Looking at Tempranillo for a moment, we need to remember some of the things we’ve learned about it in the past. It is a red grape that is native to Spain. Its name comes from the Spanish word for early, “temprano,” because it ripens early. About two weeks earlier than most other red grapes grown in Spain. It thrives in vineyards with chalky soils. It is a thick-skinned grape that grows better at higher elevations. You know, like 2400 feet up. Vineyard pests and diseases can be a problem for this grape, mainly because it has little resistance to either. Its thicker skin doesn’t give any herbaceous notes to its wines, but they do give intense color to the wines. Tempranillo wines tend to be ruby red in color, with berry, plum, tobacco, vanilla, leather, olive and herb flavors. The somewhat neutral character of this grape makes its wines good candidates for barrel aging and for blending with small amounts of other varieties. All of which sounds like it should be growing in Ribera del Duero, right?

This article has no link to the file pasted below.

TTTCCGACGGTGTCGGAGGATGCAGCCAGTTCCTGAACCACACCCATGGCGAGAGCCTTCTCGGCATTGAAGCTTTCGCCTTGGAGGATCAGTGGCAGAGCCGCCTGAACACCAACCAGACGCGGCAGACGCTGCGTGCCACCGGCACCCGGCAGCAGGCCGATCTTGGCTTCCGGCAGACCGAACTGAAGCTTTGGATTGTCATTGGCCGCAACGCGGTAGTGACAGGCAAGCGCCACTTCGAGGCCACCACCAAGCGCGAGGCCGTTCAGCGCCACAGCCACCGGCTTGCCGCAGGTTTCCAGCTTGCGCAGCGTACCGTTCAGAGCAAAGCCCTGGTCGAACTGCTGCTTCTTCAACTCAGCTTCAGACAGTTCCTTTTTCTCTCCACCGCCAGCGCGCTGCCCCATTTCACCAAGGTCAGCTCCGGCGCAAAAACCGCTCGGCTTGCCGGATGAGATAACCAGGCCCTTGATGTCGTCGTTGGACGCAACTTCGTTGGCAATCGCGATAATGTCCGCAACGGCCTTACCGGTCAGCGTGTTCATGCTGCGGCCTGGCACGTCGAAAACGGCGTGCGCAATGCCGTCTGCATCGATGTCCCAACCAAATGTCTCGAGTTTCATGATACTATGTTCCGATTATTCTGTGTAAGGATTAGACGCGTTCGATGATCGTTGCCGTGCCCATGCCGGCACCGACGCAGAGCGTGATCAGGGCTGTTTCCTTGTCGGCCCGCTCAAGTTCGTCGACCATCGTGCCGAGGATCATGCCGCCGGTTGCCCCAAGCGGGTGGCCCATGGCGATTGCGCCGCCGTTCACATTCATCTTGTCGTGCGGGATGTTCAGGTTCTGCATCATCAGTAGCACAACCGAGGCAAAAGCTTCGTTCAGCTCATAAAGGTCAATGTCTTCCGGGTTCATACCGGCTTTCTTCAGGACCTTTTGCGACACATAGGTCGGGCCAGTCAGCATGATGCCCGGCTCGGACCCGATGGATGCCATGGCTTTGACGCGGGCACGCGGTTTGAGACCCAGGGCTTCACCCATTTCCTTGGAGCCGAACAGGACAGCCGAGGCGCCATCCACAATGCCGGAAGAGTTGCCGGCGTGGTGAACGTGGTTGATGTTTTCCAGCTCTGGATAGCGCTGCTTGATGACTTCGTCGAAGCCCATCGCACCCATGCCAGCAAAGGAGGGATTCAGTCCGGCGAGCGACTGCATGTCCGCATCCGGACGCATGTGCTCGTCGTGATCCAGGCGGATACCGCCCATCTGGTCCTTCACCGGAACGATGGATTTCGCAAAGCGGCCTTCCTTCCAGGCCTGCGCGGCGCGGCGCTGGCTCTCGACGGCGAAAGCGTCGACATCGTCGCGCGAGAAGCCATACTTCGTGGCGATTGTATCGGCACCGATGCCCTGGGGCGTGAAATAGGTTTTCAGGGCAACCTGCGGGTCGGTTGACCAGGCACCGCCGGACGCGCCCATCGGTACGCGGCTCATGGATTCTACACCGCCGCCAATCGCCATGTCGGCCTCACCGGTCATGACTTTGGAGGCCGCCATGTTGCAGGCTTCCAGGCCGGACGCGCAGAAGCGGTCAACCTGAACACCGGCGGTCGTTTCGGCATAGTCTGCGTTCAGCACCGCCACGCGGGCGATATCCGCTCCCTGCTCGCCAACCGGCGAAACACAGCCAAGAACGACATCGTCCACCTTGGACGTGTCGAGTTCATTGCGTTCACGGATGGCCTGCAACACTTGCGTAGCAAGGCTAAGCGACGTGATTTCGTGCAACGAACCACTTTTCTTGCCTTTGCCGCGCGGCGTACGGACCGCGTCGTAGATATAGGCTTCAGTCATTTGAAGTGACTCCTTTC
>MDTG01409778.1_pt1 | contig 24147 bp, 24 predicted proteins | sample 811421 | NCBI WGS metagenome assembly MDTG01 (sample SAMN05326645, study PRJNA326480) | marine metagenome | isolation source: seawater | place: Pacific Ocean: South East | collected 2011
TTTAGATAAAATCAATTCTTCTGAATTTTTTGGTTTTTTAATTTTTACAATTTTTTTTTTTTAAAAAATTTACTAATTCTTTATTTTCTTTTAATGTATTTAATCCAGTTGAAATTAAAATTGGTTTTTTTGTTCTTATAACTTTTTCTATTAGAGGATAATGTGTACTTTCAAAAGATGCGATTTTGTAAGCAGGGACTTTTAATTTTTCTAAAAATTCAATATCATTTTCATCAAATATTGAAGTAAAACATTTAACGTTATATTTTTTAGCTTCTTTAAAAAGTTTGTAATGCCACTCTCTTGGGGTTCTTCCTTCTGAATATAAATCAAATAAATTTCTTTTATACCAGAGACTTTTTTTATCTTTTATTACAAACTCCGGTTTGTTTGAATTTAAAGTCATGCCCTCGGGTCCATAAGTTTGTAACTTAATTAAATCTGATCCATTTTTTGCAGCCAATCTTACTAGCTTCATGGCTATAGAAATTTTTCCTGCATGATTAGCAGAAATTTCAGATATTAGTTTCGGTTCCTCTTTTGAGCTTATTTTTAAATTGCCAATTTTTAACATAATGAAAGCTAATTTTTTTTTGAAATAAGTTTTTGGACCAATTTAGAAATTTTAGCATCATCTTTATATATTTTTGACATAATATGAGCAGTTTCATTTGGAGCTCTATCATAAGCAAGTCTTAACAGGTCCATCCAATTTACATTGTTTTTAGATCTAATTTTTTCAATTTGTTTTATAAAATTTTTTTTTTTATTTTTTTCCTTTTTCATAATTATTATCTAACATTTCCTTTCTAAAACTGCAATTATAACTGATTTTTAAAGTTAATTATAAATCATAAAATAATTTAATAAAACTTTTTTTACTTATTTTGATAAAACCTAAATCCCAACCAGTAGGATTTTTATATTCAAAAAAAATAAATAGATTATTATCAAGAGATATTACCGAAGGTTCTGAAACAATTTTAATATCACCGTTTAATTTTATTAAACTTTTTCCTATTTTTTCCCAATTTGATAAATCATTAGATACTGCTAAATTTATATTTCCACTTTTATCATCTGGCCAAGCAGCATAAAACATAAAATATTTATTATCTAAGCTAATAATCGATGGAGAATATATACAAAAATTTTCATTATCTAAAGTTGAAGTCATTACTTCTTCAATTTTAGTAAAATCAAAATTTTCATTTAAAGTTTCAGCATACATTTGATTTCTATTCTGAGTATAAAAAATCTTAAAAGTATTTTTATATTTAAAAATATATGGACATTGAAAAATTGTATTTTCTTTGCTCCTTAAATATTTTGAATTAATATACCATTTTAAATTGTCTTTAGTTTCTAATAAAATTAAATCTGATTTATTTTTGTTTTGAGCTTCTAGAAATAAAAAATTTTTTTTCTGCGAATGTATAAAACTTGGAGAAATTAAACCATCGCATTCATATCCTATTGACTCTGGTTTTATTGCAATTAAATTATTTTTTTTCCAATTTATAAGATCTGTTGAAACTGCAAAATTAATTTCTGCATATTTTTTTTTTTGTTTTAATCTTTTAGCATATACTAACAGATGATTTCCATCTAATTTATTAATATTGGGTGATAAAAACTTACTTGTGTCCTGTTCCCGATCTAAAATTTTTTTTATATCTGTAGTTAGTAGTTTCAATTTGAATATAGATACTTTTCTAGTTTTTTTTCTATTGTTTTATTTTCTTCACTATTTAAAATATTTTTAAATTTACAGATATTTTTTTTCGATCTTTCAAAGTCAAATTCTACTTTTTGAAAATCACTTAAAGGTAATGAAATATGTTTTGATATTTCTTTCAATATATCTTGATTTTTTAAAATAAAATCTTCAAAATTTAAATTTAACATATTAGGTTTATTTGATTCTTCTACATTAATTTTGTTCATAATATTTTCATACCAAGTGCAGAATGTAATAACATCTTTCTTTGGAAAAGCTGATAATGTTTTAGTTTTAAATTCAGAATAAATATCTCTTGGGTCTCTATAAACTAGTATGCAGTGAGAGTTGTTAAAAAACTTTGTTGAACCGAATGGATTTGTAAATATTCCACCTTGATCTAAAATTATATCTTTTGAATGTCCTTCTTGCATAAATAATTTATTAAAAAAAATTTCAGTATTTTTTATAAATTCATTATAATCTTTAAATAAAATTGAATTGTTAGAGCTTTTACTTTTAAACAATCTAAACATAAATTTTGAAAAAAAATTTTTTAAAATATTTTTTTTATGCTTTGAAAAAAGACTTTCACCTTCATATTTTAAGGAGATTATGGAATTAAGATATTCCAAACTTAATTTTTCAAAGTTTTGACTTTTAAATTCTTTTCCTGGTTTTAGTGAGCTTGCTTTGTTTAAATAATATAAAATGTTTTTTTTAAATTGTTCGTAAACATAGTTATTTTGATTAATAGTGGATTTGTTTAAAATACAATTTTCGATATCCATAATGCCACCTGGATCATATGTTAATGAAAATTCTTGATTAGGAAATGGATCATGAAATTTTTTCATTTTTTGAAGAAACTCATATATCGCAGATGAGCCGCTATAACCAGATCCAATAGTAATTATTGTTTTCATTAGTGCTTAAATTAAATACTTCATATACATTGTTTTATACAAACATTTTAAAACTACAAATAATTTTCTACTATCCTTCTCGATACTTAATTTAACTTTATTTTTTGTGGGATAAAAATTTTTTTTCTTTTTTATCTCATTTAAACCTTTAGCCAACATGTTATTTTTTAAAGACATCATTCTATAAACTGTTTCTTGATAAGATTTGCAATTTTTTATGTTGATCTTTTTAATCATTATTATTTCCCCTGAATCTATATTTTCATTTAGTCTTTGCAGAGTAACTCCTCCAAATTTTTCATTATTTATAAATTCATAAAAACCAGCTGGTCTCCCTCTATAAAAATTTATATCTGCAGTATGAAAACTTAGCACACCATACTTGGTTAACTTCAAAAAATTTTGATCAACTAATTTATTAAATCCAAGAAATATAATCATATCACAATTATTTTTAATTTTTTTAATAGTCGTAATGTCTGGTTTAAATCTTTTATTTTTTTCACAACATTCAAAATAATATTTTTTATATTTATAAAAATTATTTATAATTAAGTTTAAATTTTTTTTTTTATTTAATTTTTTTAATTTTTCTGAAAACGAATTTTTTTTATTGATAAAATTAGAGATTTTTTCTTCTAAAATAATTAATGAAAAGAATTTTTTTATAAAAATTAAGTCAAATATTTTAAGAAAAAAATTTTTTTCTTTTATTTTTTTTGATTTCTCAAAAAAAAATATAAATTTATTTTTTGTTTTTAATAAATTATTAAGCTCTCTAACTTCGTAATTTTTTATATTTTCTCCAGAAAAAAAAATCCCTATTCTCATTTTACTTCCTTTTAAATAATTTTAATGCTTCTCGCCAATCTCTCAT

Our winery is Bodegas Viña Vilano. This is actually a co-op, created in 1957. And, today, it is still owned and operated by the children and grandchildren of the founders. The whole purpose of a co-op, for wine production at least, is to be able to gather and mix together as many high quality grapes as possible. Viña Vilano is located in the village of Pedrosa de Duero, in the province of Burgos. (Burgos is considered to be the best vineyard site in the Ribero del Duero DO!) Today, Viña Vilano owns almost 750 acres of vines. In the last few years, the co-op members have been able to install state-of-the-art winemaking equipment. And their aging is done with top quality American, French and Central European oak barrels. All of which gets us to our wine for this week. Bodegas Viña Vilano Arderezo Crianza.

This wine is 100% Tempranillo. Arderezo is unoaked and unfiltered. And its grapes come from fifty year old and older vines. Its flavors are concentrated and intense, like you get from older vines. But not too heavy – which you don’t need in really hot weather. It is full of raspberry, plum and blackberry flavors, with hints of smoke and green olives. It has a long, lingering finish with round, smooth, slightly sweet tannins. Pleasant in your mouth so you can sip a second and third time. A second and third glass. And what does the name “arderezo” mean? It means “dressing,” or “adornment,” “seasoning” or “embellishment.” All having to do with food. At the winery, they enjoy this wine with baby lamb. Here? I’m thinking pork and poultry and seafood. I’m also thinking we may have found a great hot weather wine. Intense complex flavors but not heavy. Smooth texture. And, the best part – the price. $9.97. While it lasts. Mission accomplished? Enjoy.